Even if you take away AAU, these kids will play basketball somewhere else where you will probably have the same issues.

MrfadeawayJB
01-29-2014, 08:20 PM
When AAU is done right, it can be a great experience

Supreme LA
01-29-2014, 08:44 PM
AAU is the main reason there are no true back to basket playing centers today. The post game isn't emphasized in AAU.

Mr_Jones
01-29-2014, 08:49 PM
AAU is the main reason there are no true back to basket playing centers today. The post game isn't emphasized in AAU.

Never really thought about that. Could definitely be part of it.

bagwell368
01-29-2014, 09:54 PM
AAU:

At it's worst you have teams coached by guys that know nothing, players that cycle through one team after another without getting proper grounding. It can also emphasize hero ball. You can have meddling parents. Also some leagues are poorly integrated between great and awful teams, which is frustrating and not a good learning tool.

At it's best you have a highly motivated set of kids that want to learn, play, and win. After my first year I would tend to get the kids from parents that were good team players and not ball hogs since I sit those kids with great enthusiasm until they learn how to play. As a big guy I can tell you my C/F's got a lot of low post work, but when they have one season with you, there is no way to assure that they were taking their Mikan shots and baby hooks to high arc jump hooks with either hand. It can take years to build up to repeatability on those shots.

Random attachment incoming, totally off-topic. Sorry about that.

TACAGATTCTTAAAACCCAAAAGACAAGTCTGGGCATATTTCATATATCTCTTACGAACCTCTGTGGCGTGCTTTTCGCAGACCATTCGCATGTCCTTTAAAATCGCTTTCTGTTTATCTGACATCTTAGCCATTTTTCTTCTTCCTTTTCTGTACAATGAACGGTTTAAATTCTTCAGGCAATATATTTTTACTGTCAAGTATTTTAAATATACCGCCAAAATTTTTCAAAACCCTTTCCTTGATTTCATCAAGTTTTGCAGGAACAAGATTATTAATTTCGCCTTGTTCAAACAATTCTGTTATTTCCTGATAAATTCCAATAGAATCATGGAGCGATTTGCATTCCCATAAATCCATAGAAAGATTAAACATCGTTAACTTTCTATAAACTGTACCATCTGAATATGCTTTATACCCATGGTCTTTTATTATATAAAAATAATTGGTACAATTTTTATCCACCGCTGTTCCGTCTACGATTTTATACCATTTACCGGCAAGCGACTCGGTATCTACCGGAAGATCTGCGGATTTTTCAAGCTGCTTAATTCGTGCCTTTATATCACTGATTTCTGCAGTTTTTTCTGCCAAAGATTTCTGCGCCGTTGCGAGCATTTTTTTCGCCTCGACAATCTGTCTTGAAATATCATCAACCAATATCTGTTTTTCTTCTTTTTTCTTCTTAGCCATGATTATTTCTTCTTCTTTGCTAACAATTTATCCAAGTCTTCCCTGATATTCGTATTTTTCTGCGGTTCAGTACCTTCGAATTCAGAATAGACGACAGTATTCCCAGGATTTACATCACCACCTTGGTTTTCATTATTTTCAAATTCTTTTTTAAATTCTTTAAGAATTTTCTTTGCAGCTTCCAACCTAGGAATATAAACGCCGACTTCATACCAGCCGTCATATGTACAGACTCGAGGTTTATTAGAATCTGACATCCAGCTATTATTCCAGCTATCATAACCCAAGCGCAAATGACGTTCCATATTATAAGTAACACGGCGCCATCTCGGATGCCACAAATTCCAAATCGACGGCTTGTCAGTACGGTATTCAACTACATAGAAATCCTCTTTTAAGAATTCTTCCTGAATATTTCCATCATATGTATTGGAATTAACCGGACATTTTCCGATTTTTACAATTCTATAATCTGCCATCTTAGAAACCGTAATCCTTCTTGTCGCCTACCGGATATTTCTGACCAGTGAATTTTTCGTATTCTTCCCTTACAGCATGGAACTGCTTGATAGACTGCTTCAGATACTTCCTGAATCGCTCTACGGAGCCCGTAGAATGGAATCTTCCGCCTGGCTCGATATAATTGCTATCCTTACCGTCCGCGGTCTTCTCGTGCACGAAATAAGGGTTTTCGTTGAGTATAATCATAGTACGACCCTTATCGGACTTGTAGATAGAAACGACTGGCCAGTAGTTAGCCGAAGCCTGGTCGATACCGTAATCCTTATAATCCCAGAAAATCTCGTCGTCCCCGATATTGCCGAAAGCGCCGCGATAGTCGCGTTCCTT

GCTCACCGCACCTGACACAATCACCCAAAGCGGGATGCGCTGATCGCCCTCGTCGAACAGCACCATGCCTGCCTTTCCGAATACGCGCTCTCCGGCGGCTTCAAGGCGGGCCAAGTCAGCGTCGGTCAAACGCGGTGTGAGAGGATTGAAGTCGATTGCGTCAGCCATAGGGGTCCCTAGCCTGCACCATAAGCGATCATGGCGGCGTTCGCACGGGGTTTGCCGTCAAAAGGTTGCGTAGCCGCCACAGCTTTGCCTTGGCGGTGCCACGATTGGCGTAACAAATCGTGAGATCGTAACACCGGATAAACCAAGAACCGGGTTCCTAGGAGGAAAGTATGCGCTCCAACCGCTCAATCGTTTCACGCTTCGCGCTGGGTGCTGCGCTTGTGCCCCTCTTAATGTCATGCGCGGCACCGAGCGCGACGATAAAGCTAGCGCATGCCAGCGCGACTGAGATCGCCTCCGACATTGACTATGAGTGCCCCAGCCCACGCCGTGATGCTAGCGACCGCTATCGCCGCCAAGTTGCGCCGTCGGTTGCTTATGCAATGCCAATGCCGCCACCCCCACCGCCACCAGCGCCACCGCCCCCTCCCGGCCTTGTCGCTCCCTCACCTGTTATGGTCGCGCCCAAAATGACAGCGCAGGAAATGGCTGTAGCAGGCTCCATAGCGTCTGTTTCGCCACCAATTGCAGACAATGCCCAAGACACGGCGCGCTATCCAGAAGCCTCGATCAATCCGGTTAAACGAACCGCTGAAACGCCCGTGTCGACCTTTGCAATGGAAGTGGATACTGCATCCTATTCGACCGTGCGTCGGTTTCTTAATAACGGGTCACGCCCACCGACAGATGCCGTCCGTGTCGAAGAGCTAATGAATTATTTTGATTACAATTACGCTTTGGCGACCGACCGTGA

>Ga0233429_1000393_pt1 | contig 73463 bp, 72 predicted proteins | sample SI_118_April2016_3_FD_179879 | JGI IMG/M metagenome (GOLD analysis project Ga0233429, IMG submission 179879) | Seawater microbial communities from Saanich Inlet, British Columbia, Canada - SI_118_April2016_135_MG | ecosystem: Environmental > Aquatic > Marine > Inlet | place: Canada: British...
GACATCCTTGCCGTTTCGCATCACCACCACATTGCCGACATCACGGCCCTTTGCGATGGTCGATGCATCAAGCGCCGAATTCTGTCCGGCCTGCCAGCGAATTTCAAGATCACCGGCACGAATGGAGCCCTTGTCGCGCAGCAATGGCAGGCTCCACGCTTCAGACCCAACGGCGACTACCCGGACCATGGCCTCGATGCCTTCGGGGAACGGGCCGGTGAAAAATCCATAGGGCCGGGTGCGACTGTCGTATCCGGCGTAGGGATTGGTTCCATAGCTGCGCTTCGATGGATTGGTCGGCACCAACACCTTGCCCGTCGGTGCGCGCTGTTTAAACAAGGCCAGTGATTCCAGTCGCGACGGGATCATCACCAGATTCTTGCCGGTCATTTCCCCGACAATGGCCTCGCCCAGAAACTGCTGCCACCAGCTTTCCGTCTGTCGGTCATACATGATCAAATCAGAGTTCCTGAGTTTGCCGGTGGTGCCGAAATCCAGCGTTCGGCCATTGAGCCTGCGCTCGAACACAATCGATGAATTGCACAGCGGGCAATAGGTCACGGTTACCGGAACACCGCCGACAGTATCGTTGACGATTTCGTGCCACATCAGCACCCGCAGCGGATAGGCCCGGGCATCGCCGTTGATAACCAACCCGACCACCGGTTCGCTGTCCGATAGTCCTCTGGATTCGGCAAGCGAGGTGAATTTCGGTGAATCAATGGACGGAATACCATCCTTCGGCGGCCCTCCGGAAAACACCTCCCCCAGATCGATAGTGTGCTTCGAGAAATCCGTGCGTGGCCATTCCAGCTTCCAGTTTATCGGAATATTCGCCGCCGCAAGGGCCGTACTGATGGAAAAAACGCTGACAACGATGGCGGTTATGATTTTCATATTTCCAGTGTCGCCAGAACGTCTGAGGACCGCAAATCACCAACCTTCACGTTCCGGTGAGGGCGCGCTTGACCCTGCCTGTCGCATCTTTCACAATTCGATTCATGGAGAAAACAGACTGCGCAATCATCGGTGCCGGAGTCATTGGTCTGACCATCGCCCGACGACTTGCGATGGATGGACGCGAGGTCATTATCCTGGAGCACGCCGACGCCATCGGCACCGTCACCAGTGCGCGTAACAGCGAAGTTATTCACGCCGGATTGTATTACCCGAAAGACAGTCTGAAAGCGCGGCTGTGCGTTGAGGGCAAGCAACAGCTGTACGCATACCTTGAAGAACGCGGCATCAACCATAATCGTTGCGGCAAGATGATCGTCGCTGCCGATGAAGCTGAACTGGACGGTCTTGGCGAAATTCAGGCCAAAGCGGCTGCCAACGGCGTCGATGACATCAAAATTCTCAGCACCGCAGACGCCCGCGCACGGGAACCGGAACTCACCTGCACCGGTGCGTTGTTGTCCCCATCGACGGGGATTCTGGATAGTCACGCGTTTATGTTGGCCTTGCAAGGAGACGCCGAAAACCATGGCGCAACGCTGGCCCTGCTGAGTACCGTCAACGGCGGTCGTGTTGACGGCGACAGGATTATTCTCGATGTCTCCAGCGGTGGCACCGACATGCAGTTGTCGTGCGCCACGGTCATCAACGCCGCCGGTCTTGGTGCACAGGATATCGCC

Like anything else - if run well it's great, and if not, then not.

BTW, the 3 point shot (and better technique on 2's resulting in better outside shooting) is far more pervasive in the decline of the low post game than AAU - be serious. Town travel teams and Jr/Sr High School teams play and practice far more than they did in the old days, and outside of the traditional time slot among the sports. Also some AAU teams also run in cooperation with school teams.

Rentzias
01-30-2014, 10:48 AM